• With: Florida Attorney General Pam Bondi

    This is a rush transcript from "On the Record," March 26, 2012. This copy may not be in its final form and may be updated.

    GRETA VAN SUSTEREN, FOX NEWS HOST: Florida Attorney General Pam Bondi is one of the 26 attorneys general challenging President Obama's health care law. She was sitting at counsel's desk today in the United States Supreme Court. Attorney General Pam Bondi joins us. Nice to see you.

    PAM BONDI, FLORIDA ATTORNEY GENERAL: Nice to see you, Greta.

    VAN SUSTEREN: OK, so let's get the inside scoop since they won't let us have cameras in the courtroom. Tell me -- tell me what it looked like. What was it like inside the courtroom?

    BONDI: Well, it was a packed courtroom. There was a lot of excitement in the courtroom. Shannon was in the courtroom, as well, and it was great to see her.

    And I think the Justices -- they were all very well versed, and they seemed excited to be there. They seemed very interested in the case, which is always very important to us. And I think they asked some very intelligent questions.

    The one Shannon just discussed, that Justice Alito asked about, you know, Today you're saying it's a penalty, but tomorrow you're going to say it's a tax -- that helps us definitely tomorrow with the mandate argument.

    VAN SUSTEREN: You know, what's sort of interesting, though, is that, you know, we've all been in court and we hear judges or justices ask questions, and you're so convinced they're going to go your way. And then all of a sudden, you read the argument and you feel like you got hit by a 2-by-4 right between the eyes.

    BONDI: That's right.

    VAN SUSTEREN: And you think, What in the world was I thinking when I thought those questions indicated a particular view?

    BONDI: That's exactly right. And that's -- even in murder trials. And you never try to predict. I never do a head count. I never guess.

    You know, remember when we were in the 11th circuit, everyone kept saying, Oh, they lost because you have two Democrats and a Republican, and we had the best bipartisan decision in the country right now out of the 11th circuit court of appeal.

    So you can't -- you can't really do a numbers game. And you're right. You can't predict based on the questions the Justices ask. But they were very engaged today. That was very encouraging.

    And again, like you said, they gave us an unprecedented amount of time, and tomorrow we have two full hours to argue the mandate and why it's unconstitutional.

    VAN SUSTEREN: OK. That's the -- that's the big deal. At least, I think it's the most important argument is tomorrow. Now, we do expect a decision on all the stuff by the end of June, right?

    BONDI: End of June, yes.

    VAN SUSTEREN: OK, not a guarantee, but 99 percent sure we're going to get it by the end of June either way.

    BONDI: Yes.

    VAN SUSTEREN: All right, tomorrow, the mandate. Tell me, why is it that you believe that the federal government did not have the authority to write a statute with that mandate?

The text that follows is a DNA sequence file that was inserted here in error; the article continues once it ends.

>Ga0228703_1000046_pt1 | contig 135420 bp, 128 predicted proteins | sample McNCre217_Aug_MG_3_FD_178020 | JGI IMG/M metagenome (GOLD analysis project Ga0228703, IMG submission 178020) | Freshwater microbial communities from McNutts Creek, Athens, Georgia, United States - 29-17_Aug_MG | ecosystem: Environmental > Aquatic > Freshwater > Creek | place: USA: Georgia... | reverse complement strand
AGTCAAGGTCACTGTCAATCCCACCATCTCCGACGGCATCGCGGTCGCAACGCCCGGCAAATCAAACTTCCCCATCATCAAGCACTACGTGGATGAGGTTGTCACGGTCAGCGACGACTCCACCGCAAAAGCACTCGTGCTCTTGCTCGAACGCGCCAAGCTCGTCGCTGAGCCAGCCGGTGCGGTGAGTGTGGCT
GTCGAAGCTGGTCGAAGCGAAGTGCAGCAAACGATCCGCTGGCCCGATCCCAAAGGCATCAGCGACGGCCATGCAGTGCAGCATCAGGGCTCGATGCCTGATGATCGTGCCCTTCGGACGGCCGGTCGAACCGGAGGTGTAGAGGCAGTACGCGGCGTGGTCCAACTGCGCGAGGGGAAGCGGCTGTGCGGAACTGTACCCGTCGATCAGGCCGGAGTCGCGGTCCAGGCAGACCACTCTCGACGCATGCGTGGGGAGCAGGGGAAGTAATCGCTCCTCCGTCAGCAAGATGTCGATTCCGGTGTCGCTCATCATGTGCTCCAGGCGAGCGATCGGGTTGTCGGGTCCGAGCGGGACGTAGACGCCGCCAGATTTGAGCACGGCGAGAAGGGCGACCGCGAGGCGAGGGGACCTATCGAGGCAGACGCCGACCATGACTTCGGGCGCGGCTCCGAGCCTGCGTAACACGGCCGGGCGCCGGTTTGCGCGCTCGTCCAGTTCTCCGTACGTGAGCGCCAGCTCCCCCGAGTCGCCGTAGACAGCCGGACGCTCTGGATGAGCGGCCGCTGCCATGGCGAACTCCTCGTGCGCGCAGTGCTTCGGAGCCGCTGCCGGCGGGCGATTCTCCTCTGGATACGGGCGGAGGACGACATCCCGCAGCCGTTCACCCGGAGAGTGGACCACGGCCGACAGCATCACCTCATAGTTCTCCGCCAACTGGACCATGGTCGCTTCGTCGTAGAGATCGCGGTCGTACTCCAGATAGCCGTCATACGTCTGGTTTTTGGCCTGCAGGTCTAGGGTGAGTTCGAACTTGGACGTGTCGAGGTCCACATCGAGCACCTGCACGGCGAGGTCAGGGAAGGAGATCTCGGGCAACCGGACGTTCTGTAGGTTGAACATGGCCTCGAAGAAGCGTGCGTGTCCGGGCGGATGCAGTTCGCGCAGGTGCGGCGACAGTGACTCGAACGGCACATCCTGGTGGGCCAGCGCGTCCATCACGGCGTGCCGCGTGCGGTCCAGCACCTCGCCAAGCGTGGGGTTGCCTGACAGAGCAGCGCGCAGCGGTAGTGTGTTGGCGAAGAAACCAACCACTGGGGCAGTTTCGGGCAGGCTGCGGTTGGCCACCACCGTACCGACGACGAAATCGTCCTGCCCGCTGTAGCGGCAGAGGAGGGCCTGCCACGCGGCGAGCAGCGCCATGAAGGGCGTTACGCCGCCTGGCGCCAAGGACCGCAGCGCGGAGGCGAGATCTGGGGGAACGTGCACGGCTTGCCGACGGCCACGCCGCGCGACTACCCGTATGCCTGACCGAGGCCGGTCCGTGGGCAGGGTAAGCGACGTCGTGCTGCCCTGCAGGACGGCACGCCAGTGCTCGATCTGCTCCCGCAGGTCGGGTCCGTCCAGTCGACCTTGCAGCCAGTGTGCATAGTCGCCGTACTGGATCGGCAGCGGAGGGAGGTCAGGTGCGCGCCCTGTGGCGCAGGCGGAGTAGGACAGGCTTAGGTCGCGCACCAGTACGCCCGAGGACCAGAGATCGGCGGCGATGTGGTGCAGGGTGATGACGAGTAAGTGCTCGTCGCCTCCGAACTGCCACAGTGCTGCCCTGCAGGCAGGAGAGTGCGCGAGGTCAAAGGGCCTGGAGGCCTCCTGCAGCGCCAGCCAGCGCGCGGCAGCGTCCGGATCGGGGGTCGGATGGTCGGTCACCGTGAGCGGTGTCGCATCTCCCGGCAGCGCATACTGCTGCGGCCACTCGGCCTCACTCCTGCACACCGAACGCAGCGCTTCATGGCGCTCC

BONDI: OK, under the commerce clause, which is what they're trying to say how they can regulate this -- that under the commerce clause, they can force us to purchase a product simply by sitting here. They can force us all! Every single American will be told to purchase insurance. If you don't purchase that insurance, you're going to be penalized.

    They cannot do that. There is no case on point. There is no case even close.

    VAN SUSTEREN: If -- I mean, but if -- if it were just the state of Florida, they definitely couldn't do it because there wouldn't be anything interstate.

    BONDI: Right.

    VAN SUSTEREN: It wouldn't cross state lines. They couldn't force everybody in Florida to do it alone. It has to have some effect on interstate commerce, right?

    BONDI: Right.

    VAN SUSTEREN: Is their argument that because there's a high likelihood, not a -- not all of us, but a high likelihood that we're all going to need medical care, that that somehow affects interstate commerce? Is that the argument on the government's side?

    BONDI: I think that is going to be one of their arguments, certainly. But that's no different than saying, Well, at some point, we're all going to need food. But they can't tell us what food to purchase.

    You know, at some point, we're all going to want to drive a car, but they can't tell us what kind of car to purchase. Right now, there is no activity. Someone is just sitting in their living room.

    And if they're able to do this -- you know, we have a federal government with limited powers, and if they are able to exercise this unlimited power, it truly goes so much farther than health care. And if they're able to do this, they are able to do anything. And we firmly believe it's unconstitutional.

    Now, that's one way. Their second argument is going to be that they can regulate this by their taxing ability, so that's where I think...

    VAN SUSTEREN: They said it wasn't a tax!

    BONDI: Exactly!

    VAN SUSTEREN: I mean, that -- I mean, that -- I don't -- I don't understand how they can sell that one because that was the way they sold...

    BONDI: I don't, either.

    VAN SUSTEREN: ... it to pass. They said this isn't a tax when they...

    BONDI: Right.

    VAN SUSTEREN: ... when they persuaded everybody.

    BONDI: Right. It's like -- you know, Greta, when you argue a criminal case and you try to argue in the alternative. It just doesn't work.

    VAN SUSTEREN: Not -- not -- it's not persuasive.